I had to adjust the scope as I fired the string, but overall, it verified I was on track, for someone who had no idea what he was doing.
View Quote


I agree practice, practice, and then more practice. I said in my other thread that I put the gun together the night before the qualification a couple of weeks ago and am only 400 dollars into the gun between the rifle its self and I upgraded to a harris swivel bipod versus the Chinesiium one from my Son's .22 bolt. So the entire rig is full of flaws.

That said it was a great low pressure way to learn the etiquette and flow of a 600 yard match. I will be talking more with guys to get a proper list of things to get like dope book, better scope etc.

The Sig academy is just down the road an hour and they have a precision rifle class so when that is open I will take that for this, fun, etc.

It is damn fun to hit targets 6 football fields away aint it.
Link Posted: 7/5/2020 3:14:32 PM EDT
Double check your hardware. Action screw torque, base to receiver torque, ring to base, ring, etc. Scope level. Bipod on there good? Noticed yesterday I had screws loose on my vortex zero stop, so I had to unfuck my windage. Thankfully it was only 1moa off. Got her fixed up with one group.

What ammo are you using? Do you have a chrono? An accurate MV reading at two good temperature differences will save you tons of trouble. Obviously this is a new rig, so you'll have to wait for cold, but log those hot weather numbers! Find some real world results for the BC of the bullet you're shooting, they are often inflated for advertising. Get a couple free ballistic apps. The free ones are all a bit off, but the truth will lay somewhere in between and get you on target. Strelok is pretty good.

Did you log your shots proper or at all? Begin assembling dope. Since you have a BDC, not mil/moa hash reticle, draw your reticle and holds in your notes for different ranges. You can also verify where you're at with the computer and test the scope mechanically. Figure you have to use the second line of BDC, which means jack shit to anyone but you. But the computer says dial up 10 minutes. Both hit. Write that all down. Now you know that spot on the reticle is 10moa. Vortex is pretty good about publishing their subtenstions too.

Did you hold or dial on your last shoot?

Like I said, keep that ammo shaded. Big difference just being in the shade.

Is the hardware bothering you at all? Anything not "right"? Does it fit? Need a stock spacer, or bring the scope back a bit?
Link Posted: 7/5/2020 3:17:12 PM EDT
[Last Edit: 7/5/2020 3:18:59 PM EDT by FritzTKatt]
Discussion ForumsJump to Quoted PostQuote History
Originally Posted By Auxcoastie:


I agree practice, practice, and then more practice. I said in my other thread that I put the gun together the night before the qualification a couple of weeks ago and am only 400 dollars into the gun between the rifle its self and I upgraded to a harris swivel bipod versus the Chinesiium one from my Son's .22 bolt. So the entire rig is full of flaws.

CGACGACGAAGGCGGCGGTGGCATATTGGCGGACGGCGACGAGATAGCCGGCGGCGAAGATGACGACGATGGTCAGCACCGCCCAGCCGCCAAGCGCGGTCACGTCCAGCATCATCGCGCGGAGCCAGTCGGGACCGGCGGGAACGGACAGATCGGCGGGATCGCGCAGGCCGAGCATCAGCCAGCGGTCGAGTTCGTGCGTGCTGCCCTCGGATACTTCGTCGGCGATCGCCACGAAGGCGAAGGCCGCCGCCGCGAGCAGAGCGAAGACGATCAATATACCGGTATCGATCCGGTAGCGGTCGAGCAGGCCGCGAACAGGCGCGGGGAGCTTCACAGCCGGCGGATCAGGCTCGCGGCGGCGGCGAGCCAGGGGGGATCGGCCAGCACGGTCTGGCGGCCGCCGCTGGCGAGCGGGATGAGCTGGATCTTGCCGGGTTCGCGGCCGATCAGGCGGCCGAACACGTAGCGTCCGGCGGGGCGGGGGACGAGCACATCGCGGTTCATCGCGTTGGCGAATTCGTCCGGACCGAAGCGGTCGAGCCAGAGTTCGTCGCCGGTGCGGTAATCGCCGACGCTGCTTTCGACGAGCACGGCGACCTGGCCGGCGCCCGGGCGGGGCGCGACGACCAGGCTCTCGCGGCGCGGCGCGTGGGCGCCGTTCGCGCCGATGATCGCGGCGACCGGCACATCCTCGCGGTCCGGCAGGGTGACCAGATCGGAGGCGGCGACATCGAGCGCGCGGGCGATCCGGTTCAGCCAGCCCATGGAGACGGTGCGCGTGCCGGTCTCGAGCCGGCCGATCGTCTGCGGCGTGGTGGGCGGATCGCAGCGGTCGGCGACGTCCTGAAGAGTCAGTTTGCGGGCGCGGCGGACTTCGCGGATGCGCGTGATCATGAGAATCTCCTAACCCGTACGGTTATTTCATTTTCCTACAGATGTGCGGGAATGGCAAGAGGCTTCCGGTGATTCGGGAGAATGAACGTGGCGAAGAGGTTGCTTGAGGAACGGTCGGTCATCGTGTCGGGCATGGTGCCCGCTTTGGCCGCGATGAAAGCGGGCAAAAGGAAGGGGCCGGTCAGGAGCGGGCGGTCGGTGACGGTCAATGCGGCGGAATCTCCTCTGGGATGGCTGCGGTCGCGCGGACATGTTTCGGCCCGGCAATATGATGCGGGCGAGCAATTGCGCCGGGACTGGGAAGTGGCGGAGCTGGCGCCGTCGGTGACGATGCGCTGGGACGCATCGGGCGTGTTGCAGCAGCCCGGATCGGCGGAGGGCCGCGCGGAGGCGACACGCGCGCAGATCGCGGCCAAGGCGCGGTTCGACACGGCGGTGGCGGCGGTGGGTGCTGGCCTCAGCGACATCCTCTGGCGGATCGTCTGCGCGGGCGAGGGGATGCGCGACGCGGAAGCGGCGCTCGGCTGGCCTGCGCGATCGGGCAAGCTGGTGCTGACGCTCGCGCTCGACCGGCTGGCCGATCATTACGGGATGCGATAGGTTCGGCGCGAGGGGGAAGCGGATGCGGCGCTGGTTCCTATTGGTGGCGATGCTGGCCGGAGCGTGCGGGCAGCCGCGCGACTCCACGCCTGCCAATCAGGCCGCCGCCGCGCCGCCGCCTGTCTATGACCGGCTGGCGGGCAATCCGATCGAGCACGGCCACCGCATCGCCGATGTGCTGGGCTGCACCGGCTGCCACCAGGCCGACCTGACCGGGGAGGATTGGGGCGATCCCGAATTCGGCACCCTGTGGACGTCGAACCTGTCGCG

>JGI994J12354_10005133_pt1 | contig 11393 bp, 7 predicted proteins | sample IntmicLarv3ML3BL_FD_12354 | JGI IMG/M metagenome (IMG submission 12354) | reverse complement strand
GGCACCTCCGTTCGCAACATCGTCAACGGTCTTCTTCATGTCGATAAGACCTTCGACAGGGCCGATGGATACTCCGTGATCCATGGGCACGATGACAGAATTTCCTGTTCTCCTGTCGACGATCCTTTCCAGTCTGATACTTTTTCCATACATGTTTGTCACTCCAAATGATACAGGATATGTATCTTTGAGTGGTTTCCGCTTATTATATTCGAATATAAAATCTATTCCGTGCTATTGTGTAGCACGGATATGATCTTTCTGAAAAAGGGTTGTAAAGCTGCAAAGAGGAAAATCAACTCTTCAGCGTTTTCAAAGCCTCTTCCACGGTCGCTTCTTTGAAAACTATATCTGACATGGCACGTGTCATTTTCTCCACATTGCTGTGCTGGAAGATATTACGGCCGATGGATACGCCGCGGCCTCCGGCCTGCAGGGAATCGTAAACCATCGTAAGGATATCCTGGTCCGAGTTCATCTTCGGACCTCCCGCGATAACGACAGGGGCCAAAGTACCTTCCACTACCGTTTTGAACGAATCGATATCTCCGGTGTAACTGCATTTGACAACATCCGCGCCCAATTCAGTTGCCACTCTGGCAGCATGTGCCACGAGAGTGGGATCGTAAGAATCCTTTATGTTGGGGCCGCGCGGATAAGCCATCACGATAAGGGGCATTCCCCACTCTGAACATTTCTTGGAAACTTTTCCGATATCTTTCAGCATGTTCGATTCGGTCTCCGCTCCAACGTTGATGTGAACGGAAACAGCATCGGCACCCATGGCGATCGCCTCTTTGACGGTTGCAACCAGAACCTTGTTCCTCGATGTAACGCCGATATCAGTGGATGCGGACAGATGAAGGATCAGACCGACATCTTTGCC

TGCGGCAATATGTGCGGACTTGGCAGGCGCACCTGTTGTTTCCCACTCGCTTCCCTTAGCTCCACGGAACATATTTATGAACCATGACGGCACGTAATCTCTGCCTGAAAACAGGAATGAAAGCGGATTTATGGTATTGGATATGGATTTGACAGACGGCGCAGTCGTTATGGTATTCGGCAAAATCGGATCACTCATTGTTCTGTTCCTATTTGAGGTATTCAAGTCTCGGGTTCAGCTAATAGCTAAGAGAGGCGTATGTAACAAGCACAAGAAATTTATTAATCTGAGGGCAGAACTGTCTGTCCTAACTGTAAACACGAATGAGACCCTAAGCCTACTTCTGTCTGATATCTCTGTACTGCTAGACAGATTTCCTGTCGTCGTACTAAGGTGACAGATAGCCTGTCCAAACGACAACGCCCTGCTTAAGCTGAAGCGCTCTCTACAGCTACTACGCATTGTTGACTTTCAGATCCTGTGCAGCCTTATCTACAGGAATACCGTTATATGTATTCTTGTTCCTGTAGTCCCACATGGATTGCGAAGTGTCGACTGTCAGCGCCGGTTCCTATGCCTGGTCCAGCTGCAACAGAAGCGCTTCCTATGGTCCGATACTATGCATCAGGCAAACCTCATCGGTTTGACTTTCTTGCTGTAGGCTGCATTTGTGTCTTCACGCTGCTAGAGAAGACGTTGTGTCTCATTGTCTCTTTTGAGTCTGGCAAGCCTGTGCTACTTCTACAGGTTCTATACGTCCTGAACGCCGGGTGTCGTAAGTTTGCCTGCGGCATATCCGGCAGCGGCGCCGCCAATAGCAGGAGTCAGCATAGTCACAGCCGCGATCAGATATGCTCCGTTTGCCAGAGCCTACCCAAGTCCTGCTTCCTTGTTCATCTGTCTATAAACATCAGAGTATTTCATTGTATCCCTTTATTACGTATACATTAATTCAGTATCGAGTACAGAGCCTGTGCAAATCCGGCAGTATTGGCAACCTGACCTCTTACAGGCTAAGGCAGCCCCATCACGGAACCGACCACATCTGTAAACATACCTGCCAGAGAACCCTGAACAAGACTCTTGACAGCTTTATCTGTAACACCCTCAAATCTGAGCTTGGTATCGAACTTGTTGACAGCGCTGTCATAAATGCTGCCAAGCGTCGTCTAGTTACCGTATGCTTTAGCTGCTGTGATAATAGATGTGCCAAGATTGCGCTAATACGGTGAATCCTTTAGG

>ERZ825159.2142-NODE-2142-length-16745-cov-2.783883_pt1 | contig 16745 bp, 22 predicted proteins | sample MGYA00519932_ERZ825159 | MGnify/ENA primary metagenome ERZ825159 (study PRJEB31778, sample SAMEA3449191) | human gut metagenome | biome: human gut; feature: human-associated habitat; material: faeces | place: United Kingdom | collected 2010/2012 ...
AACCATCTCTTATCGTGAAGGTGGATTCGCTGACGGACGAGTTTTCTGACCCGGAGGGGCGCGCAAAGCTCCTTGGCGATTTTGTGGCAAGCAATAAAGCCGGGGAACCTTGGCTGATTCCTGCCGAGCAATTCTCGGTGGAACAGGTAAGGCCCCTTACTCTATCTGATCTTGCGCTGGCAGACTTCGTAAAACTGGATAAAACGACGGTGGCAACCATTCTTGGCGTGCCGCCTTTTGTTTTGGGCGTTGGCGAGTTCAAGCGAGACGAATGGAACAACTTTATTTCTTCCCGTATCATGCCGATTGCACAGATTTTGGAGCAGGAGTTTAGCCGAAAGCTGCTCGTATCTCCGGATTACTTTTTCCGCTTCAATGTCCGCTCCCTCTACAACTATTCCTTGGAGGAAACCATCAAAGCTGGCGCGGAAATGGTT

That said it was a great low pressure way to learn the etiquette and flow of a 600 yard match. I will be talking more with guys to get a proper list of things to get like dope book, better scope etc.

The Sig academy is just down the road an hour and they have a precision rifle class so when that is open I will take that for this, fun, etc.

It is damn fun to hit targets 6 football fields away aint it.
View Quote


My favorite is watching the bullet splash on steel, calling the hit, then waiting for the ding so the naked-eye spectators realize you aren't messing with them.
ETA: even more fun with a silencer so you don't need ears and can really hear the steel. Noticed yesterday I can hear the bullet hit cardboard at 200yds. I think at 100 there's not enough delay so the impact gets mixed with the crack/echo.
Link Posted: 7/5/2020 5:59:39 PM EDT
Link Posted: 7/6/2020 12:42:07 AM EDT
Discussion ForumsJump to Quoted PostQuote History
Originally Posted By Skg_Mre_Lght:
There are no hearing safe suppressors shooting supersonic projectiles.


View Quote


You're not wrong, but to be perfectly honest, I'm not worried about it. Still quieter than just wearing plugs or muffs when indoors.

Now it gets bad as a lefty with an AR.
Link Posted: 7/8/2020 2:58:02 AM EDT
Long range starts at 800yds. The targets are 6 MOA diameter. The SR target's X-ring is 1.5 MOA. You should be inside that.
If you know your muzzle velocity and atmospherics, input into a calculator to get the predicted trajectory, and compare to the BDC's subtensions.

I dunno if you'll have a zero shift through the magnification range, but try different magnifications for better contrast on target. Being 2nd focal plane, the subtensions will change. Nikon's Spot On helps with the math.

I don't trust Crossfires to dial true for center crosshair hold, so use the BDC and dial the smaller difference in trajectories. When you're in the middle of the Y-axis, hope for at least a "waterline" group especially on a breezy day. Then you can focus on stategy to round the group.

Example: at 9x,the top of the 6:00 post is 11 MOA from center. My load needs 14 MOA for 600yds. Dial 3 MOA up and hold center mass with the post. If 6x happened to be easiest to reference inside the target and makes the most precise groups, that also happens to make the post 16.5 MOA from center, so dial down 2.5 and hold center mass with the post.

Link Posted: 7/10/2020 11:13:15 AM EDT
[Last Edit: 7/10/2020 11:42:06 AM EDT by smoothy8500]
Originally Posted By Auxcoastie:

The rifle is a Rem 700 .308 26” varminter

I was sloppy on the hold and cheek weld at 600 when it was pushing 90 and humid and shot all 23 rounds in 8 min.  

My ultimate goal is to be able to do some PRS stuff but I clearly need to learn some wind, mirage, moa calculations before I go that way.
View Quote


We all had to start somewhere, and a Remy Varminter is what I started with in F-class. Dialing elevation and especially wind will help you for PRS. Consider a better scope that you can trust the tracking and has a good reticle. Learn to dial and get proficient in reading the wind. Then later, work on using the reticle to hold for wind.

One of the over-all benefits of NRA midrange matches is the immediate feedback on your wind calls. Whether it's on your Shotmarker screen or old fashioned spotter disk on the target, you see exactly where you hit in relation to what the wind was doing at that moment. As mentioned by another post, take notes on what you observed the wind doing based on mirage and grass blowing.

A little trick we use in NRA Service Rifle on those hot humid days is a little antiperspirant stick on the cheek to help improve cheekweld.